Have a Tax Question? Ask a Tax Expert
Hi and welcome to our site!Business expenses are the cost of carrying on a trade or business. These expenses are usually deductible if the business is operated to make a profit.To be deductible, a business expense must be both ordinary and necessary. An ordinary expense is one that is common and accepted in your trade or business. A necessary expense is one that is helpful and appropriate for your trade or business. An expense does not have to be indispensable to be considered necessary.Travel expenses are deductible if they are business related. For tax purposes, travel expenses are the ordinary and necessary expenses of traveling away from home for your business, profession, or job.
You are traveling away from home if:--Your duties require you to be away from the general area of your tax home (defined later) substantially longer than an ordinary day's work, and--You need to sleep or rest to meet the demands of your work while away from home.The IRS provided following illustration when transportation expenses are deductible
So - considering your information you may deduct your transportation expenses, lodging and meals if (1) you travel for business purposes (2) your duties require you to be away from your tax home.
Please see for reference this publication - http://www.irs.gov/pub/irs-pdf/p463.pdf
I've heard that there can be issues between blending work and pleasure though. For example, having a meeting out of town on Friday but extending the trip through Sunday.
Yes - if you mix business and personal travel purposes - you may deduct only business related expenses.
You can deduct all of your travel expenses if your trip was entirely business related. If your trip was primarily for business and, while at your business destination, you extended your stay for a vacation, made a personal side trip, or had other personal activities, you can deduct only your business-related travel expenses. These expenses include the travel costs of getting to and from your business destination and any business-related expenses at your business destination.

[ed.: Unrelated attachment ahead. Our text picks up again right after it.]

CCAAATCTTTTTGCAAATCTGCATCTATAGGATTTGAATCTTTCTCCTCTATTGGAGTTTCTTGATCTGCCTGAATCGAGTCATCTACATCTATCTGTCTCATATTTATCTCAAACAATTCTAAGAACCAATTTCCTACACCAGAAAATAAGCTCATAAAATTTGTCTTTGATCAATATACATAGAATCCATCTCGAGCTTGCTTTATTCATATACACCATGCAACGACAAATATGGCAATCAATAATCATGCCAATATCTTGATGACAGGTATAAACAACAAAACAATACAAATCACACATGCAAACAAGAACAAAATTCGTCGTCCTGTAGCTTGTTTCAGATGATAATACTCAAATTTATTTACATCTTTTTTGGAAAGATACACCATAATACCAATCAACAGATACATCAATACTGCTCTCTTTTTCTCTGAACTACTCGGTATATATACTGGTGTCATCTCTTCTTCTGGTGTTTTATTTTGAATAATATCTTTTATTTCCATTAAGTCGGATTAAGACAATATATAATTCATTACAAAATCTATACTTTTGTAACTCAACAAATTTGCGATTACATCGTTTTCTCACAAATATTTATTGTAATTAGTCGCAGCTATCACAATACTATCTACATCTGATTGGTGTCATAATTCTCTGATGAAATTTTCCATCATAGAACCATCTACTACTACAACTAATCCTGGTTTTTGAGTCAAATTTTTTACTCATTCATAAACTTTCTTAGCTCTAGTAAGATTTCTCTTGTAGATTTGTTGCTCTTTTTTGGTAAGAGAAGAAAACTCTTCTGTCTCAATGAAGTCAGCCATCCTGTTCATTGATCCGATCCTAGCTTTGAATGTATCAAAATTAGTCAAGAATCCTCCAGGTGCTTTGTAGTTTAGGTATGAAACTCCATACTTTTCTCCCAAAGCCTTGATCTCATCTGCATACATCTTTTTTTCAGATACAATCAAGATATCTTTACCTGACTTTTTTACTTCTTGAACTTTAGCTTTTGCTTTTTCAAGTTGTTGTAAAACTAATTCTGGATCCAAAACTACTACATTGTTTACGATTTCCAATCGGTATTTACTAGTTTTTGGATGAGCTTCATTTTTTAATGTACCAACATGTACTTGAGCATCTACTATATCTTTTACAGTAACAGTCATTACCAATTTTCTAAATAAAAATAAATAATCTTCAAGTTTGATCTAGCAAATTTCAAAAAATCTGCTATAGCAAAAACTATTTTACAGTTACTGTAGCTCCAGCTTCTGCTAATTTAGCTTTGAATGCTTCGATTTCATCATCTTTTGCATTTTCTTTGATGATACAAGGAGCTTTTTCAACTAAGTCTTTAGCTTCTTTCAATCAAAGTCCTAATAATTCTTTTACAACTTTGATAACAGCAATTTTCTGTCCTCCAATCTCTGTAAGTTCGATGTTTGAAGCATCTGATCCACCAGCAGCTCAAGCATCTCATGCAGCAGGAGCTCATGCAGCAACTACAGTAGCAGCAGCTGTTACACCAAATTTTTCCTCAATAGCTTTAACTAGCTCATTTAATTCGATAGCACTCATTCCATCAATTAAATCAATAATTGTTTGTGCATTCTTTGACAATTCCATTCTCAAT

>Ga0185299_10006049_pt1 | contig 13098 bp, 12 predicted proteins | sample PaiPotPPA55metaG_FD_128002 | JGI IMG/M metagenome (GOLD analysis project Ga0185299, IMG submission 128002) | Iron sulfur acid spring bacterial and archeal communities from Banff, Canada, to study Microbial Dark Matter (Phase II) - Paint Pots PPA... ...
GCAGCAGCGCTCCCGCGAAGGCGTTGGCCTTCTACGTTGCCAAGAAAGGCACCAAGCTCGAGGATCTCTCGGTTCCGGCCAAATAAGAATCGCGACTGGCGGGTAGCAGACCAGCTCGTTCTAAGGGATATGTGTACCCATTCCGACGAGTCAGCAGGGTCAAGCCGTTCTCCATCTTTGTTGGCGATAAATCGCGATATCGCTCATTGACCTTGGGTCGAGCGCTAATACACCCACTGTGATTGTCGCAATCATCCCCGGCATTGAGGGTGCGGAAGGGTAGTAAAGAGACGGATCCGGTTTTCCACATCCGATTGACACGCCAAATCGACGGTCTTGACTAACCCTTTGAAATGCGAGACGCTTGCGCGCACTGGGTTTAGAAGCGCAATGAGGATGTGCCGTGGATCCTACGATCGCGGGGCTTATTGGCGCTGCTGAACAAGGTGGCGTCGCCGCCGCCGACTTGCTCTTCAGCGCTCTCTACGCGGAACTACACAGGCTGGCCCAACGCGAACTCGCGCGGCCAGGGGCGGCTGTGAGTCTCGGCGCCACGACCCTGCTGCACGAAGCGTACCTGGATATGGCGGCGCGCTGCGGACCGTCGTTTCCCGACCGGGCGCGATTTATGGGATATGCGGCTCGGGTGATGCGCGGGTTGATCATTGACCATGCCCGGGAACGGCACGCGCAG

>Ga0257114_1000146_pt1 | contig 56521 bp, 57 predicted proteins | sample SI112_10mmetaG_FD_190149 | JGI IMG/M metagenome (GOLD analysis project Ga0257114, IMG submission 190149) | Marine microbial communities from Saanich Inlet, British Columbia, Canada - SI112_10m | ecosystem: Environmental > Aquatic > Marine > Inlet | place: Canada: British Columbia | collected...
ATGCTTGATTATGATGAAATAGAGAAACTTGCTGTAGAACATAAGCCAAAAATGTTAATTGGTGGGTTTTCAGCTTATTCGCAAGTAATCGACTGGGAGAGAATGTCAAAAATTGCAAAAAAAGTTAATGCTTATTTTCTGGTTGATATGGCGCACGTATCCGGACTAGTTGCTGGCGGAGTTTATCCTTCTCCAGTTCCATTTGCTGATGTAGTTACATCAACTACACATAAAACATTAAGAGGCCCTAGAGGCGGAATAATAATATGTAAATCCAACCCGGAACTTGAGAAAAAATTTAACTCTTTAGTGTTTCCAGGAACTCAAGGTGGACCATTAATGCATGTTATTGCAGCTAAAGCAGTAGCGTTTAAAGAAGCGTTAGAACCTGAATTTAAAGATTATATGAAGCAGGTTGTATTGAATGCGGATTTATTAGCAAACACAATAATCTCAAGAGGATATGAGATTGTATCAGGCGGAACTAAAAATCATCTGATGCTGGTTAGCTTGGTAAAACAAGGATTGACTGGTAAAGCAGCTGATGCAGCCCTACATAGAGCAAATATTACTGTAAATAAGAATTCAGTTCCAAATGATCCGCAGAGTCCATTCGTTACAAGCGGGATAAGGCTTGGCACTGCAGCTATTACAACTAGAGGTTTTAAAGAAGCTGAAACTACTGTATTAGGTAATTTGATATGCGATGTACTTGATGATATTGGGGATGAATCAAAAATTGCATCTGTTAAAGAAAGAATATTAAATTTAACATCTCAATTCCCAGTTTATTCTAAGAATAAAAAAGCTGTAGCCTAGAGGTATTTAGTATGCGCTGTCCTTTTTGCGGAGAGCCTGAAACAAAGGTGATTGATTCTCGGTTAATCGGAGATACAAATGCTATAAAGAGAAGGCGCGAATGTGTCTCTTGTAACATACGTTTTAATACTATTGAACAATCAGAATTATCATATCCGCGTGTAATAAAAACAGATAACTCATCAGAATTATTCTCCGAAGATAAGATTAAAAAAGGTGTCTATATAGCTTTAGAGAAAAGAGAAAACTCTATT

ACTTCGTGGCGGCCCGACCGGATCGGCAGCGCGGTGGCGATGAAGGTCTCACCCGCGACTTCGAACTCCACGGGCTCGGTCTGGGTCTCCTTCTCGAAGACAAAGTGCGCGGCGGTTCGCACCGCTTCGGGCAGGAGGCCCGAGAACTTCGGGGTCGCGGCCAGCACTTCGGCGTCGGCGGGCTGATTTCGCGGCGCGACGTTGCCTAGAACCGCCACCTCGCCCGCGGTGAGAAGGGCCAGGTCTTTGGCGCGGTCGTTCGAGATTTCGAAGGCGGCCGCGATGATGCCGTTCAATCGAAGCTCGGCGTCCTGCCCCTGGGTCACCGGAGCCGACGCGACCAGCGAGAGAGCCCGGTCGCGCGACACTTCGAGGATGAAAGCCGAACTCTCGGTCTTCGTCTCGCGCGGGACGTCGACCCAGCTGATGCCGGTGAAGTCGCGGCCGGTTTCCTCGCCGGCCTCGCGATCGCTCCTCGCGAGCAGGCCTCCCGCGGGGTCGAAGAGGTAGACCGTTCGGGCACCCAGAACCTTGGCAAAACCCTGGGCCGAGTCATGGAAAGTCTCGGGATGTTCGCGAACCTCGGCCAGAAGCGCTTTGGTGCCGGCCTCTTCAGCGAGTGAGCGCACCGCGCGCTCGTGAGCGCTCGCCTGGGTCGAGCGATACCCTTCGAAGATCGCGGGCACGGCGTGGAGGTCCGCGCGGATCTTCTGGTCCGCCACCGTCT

In my case, I need to build relationships with local business (bar and restaurant) owners. Eating and drinking at their establishments allows me to do that in a non-formal way.
In a sense the whole trip could be viewed as market research, couldn't it?
Regardless - in case of audit - you should be able to proof that these expenses are common and accepted in your trade or business.
Ahh I see. How would one prove that? Citing others in the trade?
That is a possibility. But normally the auditor is specialized in certain types of business and shoudl be familiar with your type of business.
However - you point is correct - you need clear separate business and personal expenses.
Ok. Thank you. I'll read through the link you sent.